“This is really fucking weird for us…it’s like we are the movie” explains Haydn Ing, frontman for one of Melbourne’s most exciting rock bands; Calling All Cars. Tonight, the band are supporting Scottish power-rock trio Biffy Clyro on their second visit to Melbourne for the year.

St Kilda’s Palais Theatre is the gracious host of the two rock bands, and the historic venue looks as splendid as ever. With all its grandeur, the beautiful 1920s ex-cinema meets the necessary elements for a huge rock show; a killer light show, above-average sound quality, a packed-out room, and of course, world class rock bands. The thick scent of sweat combined with some sneaky marijuana smoke meant that it even smelt like a typical rock concert. However, the crippling detail is the 2896 seats that line the Palais Theatre floor.

Rock n’ roll is a movement genre, and movement is thoroughly restricted when each and every patron is allocated a seat. This particular gig stands out as one that would probably have been held at Melbourne’s iconic Palace Theatre, had it not been forced to close earlier this year in favour of the construction of a completely unnecessary hotel complex.

Calling All Cars are quick to urge the audience to stand up, but even then a large portion of the rock magic remains lost. This is through no fault of the band, who saw the stage as no barrier and twice joined the audience, with Hayden Ing soloing in the aisles as ushers pushed past with patrons bustling to join the ranks. The big riffs of ‘Raise The People’ had front-row heads banging, and the catchy rhythmic hooks of ‘Standing In The Ocean’ saw voices well and truly warmed up for sing-alongs with the headliners. The hometown heroes went far beyond their support-act duties and undoubtedly added a host of new fans to their ever-growing legion.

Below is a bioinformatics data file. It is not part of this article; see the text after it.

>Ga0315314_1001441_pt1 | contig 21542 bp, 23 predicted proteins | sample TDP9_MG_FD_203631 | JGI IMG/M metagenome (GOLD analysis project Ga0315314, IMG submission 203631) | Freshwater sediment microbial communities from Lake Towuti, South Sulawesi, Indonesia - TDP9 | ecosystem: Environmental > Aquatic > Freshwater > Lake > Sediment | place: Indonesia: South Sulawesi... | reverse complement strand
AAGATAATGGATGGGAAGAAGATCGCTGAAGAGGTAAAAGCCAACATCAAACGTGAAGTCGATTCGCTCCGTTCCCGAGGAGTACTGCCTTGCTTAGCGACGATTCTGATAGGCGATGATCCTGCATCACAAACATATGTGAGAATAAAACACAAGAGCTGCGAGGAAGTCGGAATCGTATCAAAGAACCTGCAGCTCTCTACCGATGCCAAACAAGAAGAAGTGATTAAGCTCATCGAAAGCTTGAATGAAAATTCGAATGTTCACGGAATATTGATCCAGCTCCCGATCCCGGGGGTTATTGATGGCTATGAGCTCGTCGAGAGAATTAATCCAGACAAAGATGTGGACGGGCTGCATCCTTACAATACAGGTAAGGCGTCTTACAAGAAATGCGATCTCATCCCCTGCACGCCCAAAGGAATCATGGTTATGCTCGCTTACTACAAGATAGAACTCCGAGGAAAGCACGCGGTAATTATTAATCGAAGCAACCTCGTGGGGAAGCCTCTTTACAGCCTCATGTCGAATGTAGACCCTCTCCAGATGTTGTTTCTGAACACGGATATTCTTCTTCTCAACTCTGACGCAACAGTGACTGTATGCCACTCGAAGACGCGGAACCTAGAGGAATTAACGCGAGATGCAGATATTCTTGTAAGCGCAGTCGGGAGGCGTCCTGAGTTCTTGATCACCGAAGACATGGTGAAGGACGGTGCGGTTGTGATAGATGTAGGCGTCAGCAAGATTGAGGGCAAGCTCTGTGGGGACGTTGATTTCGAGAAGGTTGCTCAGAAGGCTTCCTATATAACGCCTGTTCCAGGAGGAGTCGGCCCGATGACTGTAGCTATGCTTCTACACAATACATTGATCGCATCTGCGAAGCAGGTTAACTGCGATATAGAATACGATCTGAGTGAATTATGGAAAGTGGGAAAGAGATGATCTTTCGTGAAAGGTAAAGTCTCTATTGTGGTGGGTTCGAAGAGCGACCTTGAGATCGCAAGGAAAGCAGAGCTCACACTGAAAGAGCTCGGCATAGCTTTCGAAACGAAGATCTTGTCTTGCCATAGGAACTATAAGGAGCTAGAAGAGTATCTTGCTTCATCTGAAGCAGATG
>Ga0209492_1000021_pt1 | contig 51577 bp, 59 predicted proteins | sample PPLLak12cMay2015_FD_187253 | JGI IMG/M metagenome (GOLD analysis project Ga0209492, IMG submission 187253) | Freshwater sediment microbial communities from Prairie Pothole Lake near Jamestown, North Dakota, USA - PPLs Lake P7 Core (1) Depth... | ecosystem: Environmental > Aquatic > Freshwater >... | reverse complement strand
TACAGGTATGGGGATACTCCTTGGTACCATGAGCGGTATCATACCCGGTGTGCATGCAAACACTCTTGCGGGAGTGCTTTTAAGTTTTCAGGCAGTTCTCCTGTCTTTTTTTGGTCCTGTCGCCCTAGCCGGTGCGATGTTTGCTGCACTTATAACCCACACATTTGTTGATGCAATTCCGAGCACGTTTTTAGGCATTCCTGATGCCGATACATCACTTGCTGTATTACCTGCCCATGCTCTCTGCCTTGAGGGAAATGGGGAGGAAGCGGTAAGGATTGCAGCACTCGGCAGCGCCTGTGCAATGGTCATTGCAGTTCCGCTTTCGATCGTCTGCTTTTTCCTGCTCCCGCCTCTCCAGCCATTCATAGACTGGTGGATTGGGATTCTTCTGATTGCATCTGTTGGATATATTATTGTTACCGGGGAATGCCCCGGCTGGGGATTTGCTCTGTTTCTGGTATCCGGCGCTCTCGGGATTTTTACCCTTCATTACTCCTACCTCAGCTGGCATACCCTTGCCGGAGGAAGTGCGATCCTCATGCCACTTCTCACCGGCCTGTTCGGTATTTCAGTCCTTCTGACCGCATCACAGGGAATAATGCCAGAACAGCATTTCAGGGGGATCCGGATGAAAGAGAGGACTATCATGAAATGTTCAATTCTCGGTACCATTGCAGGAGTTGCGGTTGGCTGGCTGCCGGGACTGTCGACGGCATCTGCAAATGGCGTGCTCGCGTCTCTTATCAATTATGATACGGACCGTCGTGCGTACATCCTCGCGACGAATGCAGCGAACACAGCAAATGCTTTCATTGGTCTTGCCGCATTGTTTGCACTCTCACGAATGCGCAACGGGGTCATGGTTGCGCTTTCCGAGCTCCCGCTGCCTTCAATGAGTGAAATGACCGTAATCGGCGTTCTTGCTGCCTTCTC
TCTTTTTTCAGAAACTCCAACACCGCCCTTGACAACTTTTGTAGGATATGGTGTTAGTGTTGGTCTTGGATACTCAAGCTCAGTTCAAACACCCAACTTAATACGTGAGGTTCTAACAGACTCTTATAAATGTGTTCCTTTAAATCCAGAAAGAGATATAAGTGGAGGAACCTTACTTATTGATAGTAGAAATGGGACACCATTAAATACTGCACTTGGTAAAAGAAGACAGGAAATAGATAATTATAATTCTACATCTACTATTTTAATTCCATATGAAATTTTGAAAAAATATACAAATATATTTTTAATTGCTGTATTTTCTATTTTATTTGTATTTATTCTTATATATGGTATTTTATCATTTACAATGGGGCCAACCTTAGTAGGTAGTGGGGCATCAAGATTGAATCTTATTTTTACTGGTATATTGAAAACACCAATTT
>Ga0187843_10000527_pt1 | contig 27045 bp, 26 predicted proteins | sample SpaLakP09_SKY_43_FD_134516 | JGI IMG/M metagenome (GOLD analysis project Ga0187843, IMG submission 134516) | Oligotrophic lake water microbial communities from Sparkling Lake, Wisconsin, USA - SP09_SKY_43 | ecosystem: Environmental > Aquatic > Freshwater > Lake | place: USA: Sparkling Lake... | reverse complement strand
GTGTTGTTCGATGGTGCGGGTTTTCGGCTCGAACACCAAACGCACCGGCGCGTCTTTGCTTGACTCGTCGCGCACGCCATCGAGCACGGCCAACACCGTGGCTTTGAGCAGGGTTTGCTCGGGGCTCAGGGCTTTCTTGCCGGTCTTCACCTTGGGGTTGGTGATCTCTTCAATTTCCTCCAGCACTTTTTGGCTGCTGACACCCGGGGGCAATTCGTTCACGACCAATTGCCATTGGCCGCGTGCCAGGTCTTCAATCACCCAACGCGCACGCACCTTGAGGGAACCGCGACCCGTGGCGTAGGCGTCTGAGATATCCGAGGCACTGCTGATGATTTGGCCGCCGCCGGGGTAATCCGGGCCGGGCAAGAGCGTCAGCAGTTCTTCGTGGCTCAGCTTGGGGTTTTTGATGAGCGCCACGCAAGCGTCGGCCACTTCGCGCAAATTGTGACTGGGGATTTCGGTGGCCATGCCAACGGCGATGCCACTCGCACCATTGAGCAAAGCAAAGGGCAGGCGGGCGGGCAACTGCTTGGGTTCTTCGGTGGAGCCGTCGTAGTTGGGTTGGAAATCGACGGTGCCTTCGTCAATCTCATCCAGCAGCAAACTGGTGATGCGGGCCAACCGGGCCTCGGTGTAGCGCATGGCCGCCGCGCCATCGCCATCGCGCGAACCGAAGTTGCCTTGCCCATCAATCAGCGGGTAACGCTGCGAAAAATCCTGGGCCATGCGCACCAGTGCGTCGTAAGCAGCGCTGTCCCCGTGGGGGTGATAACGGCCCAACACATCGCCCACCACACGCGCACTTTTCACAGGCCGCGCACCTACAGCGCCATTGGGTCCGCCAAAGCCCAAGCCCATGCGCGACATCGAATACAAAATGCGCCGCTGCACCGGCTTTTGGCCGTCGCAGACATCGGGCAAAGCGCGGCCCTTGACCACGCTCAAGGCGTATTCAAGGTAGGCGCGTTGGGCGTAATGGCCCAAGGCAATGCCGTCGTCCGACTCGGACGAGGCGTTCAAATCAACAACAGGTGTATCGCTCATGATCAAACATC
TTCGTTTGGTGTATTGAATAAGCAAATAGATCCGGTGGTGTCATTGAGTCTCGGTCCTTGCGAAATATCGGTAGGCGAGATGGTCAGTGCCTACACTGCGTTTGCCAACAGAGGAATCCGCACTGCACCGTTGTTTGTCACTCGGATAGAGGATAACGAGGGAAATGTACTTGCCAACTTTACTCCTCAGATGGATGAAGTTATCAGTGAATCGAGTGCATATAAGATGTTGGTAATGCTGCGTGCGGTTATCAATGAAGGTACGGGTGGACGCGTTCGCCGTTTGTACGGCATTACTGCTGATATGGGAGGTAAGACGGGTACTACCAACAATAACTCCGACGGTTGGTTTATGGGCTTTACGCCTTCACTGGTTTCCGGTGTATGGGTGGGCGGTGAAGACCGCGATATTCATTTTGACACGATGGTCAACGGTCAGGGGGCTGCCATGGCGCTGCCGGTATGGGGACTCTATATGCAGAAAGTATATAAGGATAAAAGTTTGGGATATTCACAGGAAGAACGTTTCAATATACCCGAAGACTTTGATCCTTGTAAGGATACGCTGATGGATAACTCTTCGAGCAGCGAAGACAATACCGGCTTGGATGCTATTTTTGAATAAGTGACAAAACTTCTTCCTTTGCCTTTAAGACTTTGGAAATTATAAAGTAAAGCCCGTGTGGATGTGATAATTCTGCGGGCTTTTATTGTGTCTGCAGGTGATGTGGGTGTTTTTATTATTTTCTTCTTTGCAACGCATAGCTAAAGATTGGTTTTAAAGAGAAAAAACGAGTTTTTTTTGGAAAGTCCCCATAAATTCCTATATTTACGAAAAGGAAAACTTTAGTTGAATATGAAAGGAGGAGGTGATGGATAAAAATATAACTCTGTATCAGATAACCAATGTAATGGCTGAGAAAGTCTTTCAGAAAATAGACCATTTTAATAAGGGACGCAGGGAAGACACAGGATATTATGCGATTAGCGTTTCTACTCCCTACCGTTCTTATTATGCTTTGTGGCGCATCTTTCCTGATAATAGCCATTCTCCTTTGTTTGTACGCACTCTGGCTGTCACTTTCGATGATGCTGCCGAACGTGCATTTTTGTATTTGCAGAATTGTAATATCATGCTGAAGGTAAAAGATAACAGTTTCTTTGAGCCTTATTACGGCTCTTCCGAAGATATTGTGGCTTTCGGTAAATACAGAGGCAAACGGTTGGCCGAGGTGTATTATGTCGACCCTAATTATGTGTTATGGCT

Enter the shirtless, longhaired headliners and a fiery start to their performance with ‘Different People’ and ‘That Golden Rule.’ Singer-guitarist Simon Neil was quick to dismiss the seated situation as ‘bullshit’, as well as calling out a fan for sitting down in the front row. However, he did point out that it was nice to be able see every face in the audience.

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Celebratory beer-raisers such as ‘The Captain’ and ‘Black Chandelier’ suited the setting well, as punters wrapped arms around each other’s shoulders for hearty sing-alongs. It was also hard to dream up a more adequate indoor setting for the Neil’s intricate solo-acoustic effort on ‘God Vs. Satan’, which was easily the most applauded and wholly impressive moment of the night.

However dancier numbers such as ‘Glitter And Trauma’ and ‘Who’s Got A Match’, and full-blown moshers inclusive of ‘57’ and ‘Stingin’ Belle’ all screamed out for an open floor and manic movement. This also applies to Puzzle’s ‘Living Is A Problem Because Everything Dies’, though to be fair, its awesome to simply stand back and revel in the band’s synchronized rhythmic brilliance. Finally, the ethereal vocal hooks of Biffy’s megahit ‘Mountains’ are chill-inducing in a live setting, and see the performance end in an impassioned all-in audience effort.

As a whole, this show was spectacular, but the amount of energy that both Biffy Clyro and Calling All Cars pour into the audience means that the venue was a very strange fit.

Certainly, there were some bonuses in having seats. There was no need to cloak bags, it was nigh impossible to lose your friends, and the allotted personal space meant that if you left the venue covered in sweat, you could be confident that it was exclusively your own. The seated rock show was enjoyable as an exception, but the mind sours at the thought of it becoming the new norm for mid-sized international rock bands.

Is this where we’ll next see Billy Talent perform? Lamb of God? Rise Against? The Living End? Festival Hall ask a very high price, so the 5000-seater is not always a valid option. If Melbourne wishes to maintain its crown as Australia’s rock n’ roll capital, a solution is needed, and time is of the essence.